Churches plan day of prayer as Chattanooga reels from coronavirus, tornado

Staff Photo by Robin Rudd/ The sun shines through the windows of First Bapitist Church on East 8th Street illuminating the pews before the Chattanooga/Hamilton County Branch of the NAACP presented a Jubilee Day Celebration on January 1, 2020. Jubilee Day recalls Abraham Lincoln signing the Emancipation Proclamation, the document that freed the slaves.

Days before an EF-3 tornado tore through North Georgia and the Chattanooga area, local pastors were planning a day of prayer and fasting for the COVID-19 pandemic. That effort now has even more weight.

The Chattanooga House of Prayer announced last week that Friday, April 17, would be a day of prayer and fasting for the Chattanooga area. More than 40 churches are officially participating, though anyone can join without having to sign up.

The faith leaders chose this week for the day because COVID-19 cases were expected to peak in Tennessee, said Adam Whitescarver, Chattanooga House of Prayer executive director. Then the tornado hit.

"Sure enough, we have all the more reason. This is a time where we need to seek God and pray," Whitescarver said. "This is a time that we're saying we need help beyond human hands."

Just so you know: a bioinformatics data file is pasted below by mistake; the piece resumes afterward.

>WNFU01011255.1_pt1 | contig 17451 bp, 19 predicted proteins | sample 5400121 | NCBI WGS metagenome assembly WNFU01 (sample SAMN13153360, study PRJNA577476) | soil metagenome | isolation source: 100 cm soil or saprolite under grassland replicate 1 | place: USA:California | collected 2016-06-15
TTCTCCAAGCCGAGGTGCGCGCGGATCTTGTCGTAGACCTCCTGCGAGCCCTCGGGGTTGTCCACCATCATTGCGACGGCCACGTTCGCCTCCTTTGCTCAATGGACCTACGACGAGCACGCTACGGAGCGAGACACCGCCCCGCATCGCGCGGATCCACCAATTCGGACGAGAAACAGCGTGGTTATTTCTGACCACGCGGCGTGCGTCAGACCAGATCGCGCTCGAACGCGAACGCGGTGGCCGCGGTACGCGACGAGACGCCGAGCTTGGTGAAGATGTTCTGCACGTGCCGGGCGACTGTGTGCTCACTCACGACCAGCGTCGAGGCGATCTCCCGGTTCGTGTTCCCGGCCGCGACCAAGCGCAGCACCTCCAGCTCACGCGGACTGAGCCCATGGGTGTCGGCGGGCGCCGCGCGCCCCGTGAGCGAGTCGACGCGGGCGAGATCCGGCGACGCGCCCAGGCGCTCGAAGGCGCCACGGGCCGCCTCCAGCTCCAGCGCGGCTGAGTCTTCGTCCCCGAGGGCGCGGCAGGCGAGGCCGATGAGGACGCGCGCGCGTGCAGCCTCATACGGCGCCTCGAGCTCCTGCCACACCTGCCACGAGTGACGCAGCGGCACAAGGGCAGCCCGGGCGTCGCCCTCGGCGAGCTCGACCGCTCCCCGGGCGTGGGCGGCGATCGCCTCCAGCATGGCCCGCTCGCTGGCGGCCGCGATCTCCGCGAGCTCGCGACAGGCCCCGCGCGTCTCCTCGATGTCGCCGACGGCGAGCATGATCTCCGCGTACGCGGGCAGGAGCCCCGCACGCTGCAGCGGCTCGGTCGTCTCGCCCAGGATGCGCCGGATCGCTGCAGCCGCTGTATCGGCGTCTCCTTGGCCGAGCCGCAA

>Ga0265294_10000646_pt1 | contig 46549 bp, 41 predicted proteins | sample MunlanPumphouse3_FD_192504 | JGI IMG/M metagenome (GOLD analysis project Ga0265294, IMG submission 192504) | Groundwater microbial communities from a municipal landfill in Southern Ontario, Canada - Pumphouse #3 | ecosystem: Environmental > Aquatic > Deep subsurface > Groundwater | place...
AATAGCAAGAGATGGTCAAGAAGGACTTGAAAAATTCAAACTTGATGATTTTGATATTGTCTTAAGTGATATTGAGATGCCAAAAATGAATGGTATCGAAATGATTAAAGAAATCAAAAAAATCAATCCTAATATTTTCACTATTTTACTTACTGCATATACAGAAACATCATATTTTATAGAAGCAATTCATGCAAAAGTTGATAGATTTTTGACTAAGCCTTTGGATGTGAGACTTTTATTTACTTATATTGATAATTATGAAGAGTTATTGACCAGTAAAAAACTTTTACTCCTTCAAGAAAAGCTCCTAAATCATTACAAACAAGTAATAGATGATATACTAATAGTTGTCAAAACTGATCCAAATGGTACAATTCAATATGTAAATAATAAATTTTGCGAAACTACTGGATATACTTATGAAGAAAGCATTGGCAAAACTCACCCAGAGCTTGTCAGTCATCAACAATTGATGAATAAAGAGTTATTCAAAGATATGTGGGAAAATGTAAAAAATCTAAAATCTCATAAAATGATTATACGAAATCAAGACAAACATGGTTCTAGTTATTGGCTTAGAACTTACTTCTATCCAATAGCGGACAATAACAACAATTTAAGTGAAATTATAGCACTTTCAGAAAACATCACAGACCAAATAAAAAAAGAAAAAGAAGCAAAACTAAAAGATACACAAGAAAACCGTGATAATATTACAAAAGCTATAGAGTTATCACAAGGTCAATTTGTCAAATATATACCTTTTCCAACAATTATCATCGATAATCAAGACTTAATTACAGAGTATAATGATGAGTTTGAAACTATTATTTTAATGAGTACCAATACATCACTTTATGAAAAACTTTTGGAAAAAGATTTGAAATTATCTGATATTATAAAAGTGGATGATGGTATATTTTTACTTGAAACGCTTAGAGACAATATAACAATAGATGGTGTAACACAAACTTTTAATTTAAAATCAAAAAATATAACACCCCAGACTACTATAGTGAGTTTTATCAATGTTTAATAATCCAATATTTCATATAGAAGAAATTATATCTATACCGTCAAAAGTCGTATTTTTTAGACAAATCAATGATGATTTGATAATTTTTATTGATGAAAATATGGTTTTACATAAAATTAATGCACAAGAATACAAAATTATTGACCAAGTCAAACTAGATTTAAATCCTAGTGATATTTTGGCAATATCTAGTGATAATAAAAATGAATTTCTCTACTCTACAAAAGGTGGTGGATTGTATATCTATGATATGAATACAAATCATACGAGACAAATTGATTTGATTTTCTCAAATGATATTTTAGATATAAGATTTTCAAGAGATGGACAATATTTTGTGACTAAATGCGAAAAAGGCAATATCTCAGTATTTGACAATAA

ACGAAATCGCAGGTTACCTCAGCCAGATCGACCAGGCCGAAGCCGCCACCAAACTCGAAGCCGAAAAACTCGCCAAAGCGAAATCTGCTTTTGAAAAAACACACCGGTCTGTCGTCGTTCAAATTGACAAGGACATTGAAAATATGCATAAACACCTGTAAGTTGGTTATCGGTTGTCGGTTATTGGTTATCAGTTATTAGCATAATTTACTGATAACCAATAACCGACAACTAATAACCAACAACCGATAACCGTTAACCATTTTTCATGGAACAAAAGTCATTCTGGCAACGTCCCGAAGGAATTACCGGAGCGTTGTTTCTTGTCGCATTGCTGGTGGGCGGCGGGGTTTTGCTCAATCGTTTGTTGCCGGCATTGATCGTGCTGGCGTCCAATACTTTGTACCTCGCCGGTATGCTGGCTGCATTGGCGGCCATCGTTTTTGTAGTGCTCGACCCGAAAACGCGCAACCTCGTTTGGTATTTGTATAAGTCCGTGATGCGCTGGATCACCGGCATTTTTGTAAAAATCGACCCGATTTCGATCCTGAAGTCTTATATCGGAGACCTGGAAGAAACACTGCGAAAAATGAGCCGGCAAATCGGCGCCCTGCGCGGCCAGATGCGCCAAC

(READ MORE: Chattanooga pastors prepare Easter message of hope as coronavirus spreads)

The Christian day of prayer is coming in an uncommon order, Whitescarver said. Typically, pastors would pray together before acting, but the impacts of COVID-19 were so sudden and the needs so tangible that churches acted to address those needs first. The same could be said for the response to the tornado that struck the area after Easter, killing 10 people and destroying hundreds of homes.

While churches transition their services online or find new ways to deliver communion to the faithful, many are seeing a surge in the number of people seeking faith, Whitescarver said.

"A virus like this, plus a tornado, helps people to see what's really important and help their neighbor and seek God," he said.

The day of prayer and fasting is one way for people to enter into a more spiritual place. As part of the day, participants are asked to pray for the city, the end of COVID-19 nationwide and for churches to support the community. The prayer guide will also be available in Spanish, Whitescarver said.

(READ MORE: Chattanooga tornado tore through the night after a day of Easter hope, leaving residents bewildered)

Contact Wyatt Massey at or 423-757-6249. Follow him on Twitter @news4mass.